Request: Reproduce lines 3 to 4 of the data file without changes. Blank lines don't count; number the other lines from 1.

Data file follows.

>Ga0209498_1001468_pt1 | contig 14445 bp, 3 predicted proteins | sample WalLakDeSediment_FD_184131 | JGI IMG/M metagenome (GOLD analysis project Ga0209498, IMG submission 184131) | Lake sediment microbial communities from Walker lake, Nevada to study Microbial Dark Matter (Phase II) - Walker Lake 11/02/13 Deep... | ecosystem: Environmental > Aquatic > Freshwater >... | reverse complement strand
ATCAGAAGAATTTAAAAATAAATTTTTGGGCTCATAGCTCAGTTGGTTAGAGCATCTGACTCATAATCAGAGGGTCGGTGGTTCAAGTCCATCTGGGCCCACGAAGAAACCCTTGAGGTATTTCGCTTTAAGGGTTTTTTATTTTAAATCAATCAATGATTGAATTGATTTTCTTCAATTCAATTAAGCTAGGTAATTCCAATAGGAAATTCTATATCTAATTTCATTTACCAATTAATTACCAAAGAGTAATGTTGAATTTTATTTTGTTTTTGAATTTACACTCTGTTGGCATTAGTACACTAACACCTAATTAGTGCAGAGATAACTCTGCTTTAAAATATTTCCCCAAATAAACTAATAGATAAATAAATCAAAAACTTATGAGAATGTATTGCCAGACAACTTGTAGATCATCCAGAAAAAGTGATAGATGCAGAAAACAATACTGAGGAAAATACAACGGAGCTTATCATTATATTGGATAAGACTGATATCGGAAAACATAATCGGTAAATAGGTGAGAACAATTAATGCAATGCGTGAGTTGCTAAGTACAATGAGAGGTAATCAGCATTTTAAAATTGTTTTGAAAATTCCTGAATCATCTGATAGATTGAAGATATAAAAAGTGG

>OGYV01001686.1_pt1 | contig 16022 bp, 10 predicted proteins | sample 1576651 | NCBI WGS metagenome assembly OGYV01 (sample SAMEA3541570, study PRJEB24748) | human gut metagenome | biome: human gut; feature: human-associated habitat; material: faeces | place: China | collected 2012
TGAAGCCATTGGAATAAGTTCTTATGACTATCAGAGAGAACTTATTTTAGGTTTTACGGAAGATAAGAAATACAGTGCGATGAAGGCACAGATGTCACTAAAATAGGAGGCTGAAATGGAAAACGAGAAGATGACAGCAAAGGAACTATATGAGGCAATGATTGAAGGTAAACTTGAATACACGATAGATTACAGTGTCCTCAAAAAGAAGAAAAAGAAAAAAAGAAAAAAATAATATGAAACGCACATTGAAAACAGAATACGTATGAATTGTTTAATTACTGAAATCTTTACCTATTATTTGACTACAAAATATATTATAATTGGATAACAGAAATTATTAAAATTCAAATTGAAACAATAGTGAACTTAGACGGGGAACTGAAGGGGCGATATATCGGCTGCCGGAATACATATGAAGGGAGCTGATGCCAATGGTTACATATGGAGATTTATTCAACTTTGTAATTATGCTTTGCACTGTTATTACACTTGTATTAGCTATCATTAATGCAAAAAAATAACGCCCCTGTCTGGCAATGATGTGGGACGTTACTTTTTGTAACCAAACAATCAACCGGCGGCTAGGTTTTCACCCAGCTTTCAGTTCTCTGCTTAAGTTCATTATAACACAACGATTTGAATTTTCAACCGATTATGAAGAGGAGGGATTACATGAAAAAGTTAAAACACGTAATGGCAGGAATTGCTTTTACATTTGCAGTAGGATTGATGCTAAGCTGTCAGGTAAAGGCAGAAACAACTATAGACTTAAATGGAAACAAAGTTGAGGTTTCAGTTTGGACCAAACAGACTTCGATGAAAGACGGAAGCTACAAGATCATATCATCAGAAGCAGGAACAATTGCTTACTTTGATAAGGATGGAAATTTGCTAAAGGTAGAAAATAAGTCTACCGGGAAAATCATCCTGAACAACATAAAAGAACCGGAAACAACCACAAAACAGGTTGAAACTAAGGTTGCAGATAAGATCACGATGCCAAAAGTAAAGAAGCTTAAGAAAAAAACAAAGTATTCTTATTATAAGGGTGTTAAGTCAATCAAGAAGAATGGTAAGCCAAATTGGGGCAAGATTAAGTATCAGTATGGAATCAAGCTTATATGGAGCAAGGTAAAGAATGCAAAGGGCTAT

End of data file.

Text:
>OGYV01001686.1_pt1 | contig 16022 bp, 10 predicted proteins | sample 1576651 | NCBI WGS metagenome assembly OGYV01 (sample SAMEA3541570, study PRJEB24748) | human gut metagenome | biome: human gut; feature: human-associated habitat; material: faeces | place: China | collected 2012
TGAAGCCATTGGAATAAGTTCTTATGACTATCAGAGAGAACTTATTTTAGGTTTTACGGAAGATAAGAAATACAGTGCGATGAAGGCACAGATGTCACTAAAATAGGAGGCTGAAATGGAAAACGAGAAGATGACAGCAAAGGAACTATATGAGGCAATGATTGAAGGTAAACTTGAATACACGATAGATTACAGTGTCCTCAAAAAGAAGAAAAAGAAAAAAAGAAAAAAATAATATGAAACGCACATTGAAAACAGAATACGTATGAATTGTTTAATTACTGAAATCTTTACCTATTATTTGACTACAAAATATATTATAATTGGATAACAGAAATTATTAAAATTCAAATTGAAACAATAGTGAACTTAGACGGGGAACTGAAGGGGCGATATATCGGCTGCCGGAATACATATGAAGGGAGCTGATGCCAATGGTTACATATGGAGATTTATTCAACTTTGTAATTATGCTTTGCACTGTTATTACACTTGTATTAGCTATCATTAATGCAAAAAAATAACGCCCCTGTCTGGCAATGATGTGGGACGTTACTTTTTGTAACCAAACAATCAACCGGCGGCTAGGTTTTCACCCAGCTTTCAGTTCTCTGCTTAAGTTCATTATAACACAACGATTTGAATTTTCAACCGATTATGAAGAGGAGGGATTACATGAAAAAGTTAAAACACGTAATGGCAGGAATTGCTTTTACATTTGCAGTAGGATTGATGCTAAGCTGTCAGGTAAAGGCAGAAACAACTATAGACTTAAATGGAAACAAAGTTGAGGTTTCAGTTTGGACCAAACAGACTTCGATGAAAGACGGAAGCTACAAGATCATATCATCAGAAGCAGGAACAATTGCTTACTTTGATAAGGATGGAAATTTGCTAAAGGTAGAAAATAAGTCTACCGGGAAAATCATCCTGAACAACATAAAAGAACCGGAAACAACCACAAAACAGGTTGAAACTAAGGTTGCAGATAAGATCACGATGCCAAAAGTAAAGAAGCTTAAGAAAAAAACAAAGTATTCTTATTATAAGGGTGTTAAGTCAATCAAGAAGAATGGTAAGCCAAATTGGGGCAAGATTAAGTATCAGTATGGAATCAAGCTTATATGGAGCAAGGTAAAGAATGCAAAGGGCTAT